A PE teacher shot in the face by a pupil has condemned the "farcical" punishment given to the child whose actions could have been lethal.
The attack on Darren Jones took place last September after the teenage pupil grew angry at being disciplined for not taking part in sports lessons.
Mr Jones, due to return to work next month, said he felt unsupported by magistrates, who placed the 13-year-old on an eight-month referral order and ordered him to pay #163;300 compensation.
The pupil shot Mr Jones, 40, after walking into his office following a PE lesson. The teacher was forced to hide after the attack as the child walked along corridors brandishing the Beretta air pistol. Police found other guns, ammunition, crossbows and knives at his home during the subsequent investigation.
The secondary school in South Wales, which cannot be named for legal reasons, was locked down while police searched for the pupil.
In court, he admitted causing actual bodily harm, and possessing the air pistol with intent to cause fear of violence. Police could not prove he intended to kill Mr Jones, even though they found a writing pad with the words "I'll fucking kill you" in the pupil's handwriting.
Mr Jones told The TES: "The whole experience has been farcical. I've not got over it and I probably never will. No teacher should ever have to experience having a gun held to their head by a pupil."
The teacher said he feels particularly hurt that the pupil's lawyers alleged he had "made" him take part in PE lessons. Mr Jones said he never expected the boy, who had a medical problem with his feet, to join in if he was unwell.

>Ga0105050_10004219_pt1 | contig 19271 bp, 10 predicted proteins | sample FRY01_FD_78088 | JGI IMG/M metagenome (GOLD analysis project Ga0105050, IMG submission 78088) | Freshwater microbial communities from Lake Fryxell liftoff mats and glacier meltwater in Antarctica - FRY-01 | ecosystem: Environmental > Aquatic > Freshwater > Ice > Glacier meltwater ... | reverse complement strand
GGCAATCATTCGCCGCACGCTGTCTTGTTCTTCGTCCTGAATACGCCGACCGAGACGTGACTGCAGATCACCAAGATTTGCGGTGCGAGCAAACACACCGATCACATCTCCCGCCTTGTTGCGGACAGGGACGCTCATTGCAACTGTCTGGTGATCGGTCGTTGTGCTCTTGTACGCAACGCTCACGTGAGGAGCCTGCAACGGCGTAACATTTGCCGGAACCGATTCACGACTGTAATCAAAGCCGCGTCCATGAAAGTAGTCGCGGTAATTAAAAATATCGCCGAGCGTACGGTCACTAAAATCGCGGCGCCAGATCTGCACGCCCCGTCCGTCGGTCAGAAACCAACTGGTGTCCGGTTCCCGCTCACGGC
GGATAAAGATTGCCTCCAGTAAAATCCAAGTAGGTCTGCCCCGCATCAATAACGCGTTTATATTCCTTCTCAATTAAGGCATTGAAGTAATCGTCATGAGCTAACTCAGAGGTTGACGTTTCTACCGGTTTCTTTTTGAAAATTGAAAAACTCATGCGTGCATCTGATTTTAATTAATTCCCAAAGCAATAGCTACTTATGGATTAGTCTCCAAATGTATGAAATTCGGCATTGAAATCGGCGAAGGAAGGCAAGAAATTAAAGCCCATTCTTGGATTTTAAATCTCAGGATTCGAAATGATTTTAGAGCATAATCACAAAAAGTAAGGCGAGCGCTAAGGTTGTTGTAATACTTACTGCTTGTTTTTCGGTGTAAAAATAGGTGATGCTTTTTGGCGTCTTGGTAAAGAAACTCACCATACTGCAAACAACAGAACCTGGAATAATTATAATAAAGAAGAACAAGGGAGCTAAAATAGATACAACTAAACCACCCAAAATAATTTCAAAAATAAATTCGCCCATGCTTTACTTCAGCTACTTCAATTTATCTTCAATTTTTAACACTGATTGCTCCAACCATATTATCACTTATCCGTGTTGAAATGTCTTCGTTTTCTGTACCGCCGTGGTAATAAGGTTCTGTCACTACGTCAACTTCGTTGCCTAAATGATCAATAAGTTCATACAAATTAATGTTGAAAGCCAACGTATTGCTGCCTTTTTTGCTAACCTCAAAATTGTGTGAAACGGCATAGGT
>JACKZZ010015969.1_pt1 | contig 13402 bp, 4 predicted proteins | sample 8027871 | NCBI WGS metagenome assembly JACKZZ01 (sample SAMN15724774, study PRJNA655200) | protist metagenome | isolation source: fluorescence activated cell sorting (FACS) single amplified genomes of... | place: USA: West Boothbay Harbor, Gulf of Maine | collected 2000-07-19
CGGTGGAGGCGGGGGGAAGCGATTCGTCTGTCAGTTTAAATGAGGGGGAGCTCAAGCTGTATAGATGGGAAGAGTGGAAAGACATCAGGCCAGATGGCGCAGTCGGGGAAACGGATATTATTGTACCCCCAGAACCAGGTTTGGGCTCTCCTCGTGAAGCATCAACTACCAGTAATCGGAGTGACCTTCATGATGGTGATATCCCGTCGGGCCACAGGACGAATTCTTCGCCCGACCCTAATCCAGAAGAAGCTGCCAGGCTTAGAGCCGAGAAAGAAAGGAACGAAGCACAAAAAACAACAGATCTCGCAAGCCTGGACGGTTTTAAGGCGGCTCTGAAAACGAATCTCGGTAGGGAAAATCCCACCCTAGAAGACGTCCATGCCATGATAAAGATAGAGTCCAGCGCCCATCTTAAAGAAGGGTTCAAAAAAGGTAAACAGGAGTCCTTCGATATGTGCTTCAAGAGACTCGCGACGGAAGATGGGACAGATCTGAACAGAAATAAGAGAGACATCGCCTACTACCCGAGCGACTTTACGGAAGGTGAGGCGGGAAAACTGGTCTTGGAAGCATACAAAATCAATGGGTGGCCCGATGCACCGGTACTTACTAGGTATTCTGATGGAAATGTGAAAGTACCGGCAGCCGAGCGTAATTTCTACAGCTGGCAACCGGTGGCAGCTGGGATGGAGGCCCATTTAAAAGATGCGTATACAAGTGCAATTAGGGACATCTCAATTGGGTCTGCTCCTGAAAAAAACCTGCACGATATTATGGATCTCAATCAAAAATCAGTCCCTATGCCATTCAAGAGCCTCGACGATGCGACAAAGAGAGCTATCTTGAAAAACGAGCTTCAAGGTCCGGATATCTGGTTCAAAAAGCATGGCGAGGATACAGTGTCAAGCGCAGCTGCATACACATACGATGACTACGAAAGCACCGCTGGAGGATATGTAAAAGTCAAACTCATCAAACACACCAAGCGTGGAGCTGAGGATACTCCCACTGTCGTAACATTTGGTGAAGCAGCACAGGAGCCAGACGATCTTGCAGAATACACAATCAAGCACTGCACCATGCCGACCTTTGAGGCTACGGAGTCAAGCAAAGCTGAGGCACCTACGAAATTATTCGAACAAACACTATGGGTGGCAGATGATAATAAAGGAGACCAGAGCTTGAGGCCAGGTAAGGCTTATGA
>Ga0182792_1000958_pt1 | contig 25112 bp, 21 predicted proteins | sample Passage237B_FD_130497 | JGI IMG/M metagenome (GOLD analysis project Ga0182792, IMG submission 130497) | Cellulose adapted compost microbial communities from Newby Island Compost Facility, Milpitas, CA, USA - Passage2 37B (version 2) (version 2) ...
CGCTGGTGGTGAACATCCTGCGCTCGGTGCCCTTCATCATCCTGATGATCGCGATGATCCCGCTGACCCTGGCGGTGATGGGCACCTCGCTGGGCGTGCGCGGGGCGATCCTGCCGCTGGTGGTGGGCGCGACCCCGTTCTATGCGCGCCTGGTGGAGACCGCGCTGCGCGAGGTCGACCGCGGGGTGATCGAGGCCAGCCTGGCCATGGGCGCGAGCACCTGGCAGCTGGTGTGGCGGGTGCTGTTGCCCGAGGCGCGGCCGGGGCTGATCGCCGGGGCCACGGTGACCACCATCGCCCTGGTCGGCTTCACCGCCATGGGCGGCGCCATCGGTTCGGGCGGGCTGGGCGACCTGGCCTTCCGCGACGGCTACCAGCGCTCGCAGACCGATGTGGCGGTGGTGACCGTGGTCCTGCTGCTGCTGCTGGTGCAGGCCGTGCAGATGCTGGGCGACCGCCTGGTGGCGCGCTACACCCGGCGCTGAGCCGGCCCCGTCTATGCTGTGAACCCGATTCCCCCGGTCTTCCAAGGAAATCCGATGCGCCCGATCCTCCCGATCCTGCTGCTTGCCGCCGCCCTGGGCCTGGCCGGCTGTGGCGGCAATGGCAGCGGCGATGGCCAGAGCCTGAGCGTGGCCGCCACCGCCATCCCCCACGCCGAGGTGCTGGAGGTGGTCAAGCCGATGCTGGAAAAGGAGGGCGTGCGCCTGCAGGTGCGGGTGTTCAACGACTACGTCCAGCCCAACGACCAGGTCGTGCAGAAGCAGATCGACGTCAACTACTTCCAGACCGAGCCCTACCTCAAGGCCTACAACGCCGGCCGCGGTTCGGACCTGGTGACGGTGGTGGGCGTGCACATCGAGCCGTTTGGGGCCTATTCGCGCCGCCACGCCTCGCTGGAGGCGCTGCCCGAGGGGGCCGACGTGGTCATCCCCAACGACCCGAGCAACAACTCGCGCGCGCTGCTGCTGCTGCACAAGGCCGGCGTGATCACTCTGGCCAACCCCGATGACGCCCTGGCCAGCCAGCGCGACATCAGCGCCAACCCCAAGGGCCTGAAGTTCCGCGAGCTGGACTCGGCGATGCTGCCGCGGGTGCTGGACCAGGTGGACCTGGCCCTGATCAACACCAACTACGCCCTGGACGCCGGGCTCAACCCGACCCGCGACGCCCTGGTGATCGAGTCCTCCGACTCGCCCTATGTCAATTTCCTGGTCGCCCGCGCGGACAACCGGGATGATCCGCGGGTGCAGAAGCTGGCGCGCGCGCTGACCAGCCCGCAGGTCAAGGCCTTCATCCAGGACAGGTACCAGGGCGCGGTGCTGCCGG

The teacher was changing his shoes after the lesson when the child shot him.
"I heard a bang which sounded like a firecracker. He ran off and I chased him. He aimed the gun at me again. I didn't know it was an airgun," Mr Jones said.
"I was trying to move backwards and forwards around the corridor so he couldn't aim at me. He was still pointing the gun at me. I had nowhere to go, so I went back into the office and shut the door.
"Then I realised I was stuck in that room, while the rest of the class were getting changed nearby. I opened the door and he was still pointing the gun at me.
"I waited, thinking he would go away, but when I opened the door he was still there. I managed to pick up the phone and say, 'I'm shot, get someone down here.'"
After Mr Jones made a complaint, his case is now being examined by the crown prosecutor for Dyfed-Powys.
A CPS spokeswoman said the original charges included possession of a firearm with intent to endanger life, but this was dropped after the CPS learnt the youth planned to plead guilty.
She said the CPS believed the "remaining charges would mean the court would hear a full picture of what happened and would have adequate sentencing powers".
SCARRED FOR LIFE
Sharon Lewis was left with physical and psychological scars after being jumped on, put in a headlock and pushed to the floor at Woodlands Special School in Nottingham seven years ago.
Her 13-year-old attacker, who had a history of violence, received a one-day temporary exclusion. Miss Lewis was awarded around #163;250,000 in damages, one of the highest sums paid to a teacher.
Caroline Knight had an eight-year battle to win compensation after being left semi-paralysed by a nine-year-old pupil nine years ago.
She was pushed against the edge of a metal filing cabinet by the child while working at Heber Primary in south London. She received a six-figure sum last year.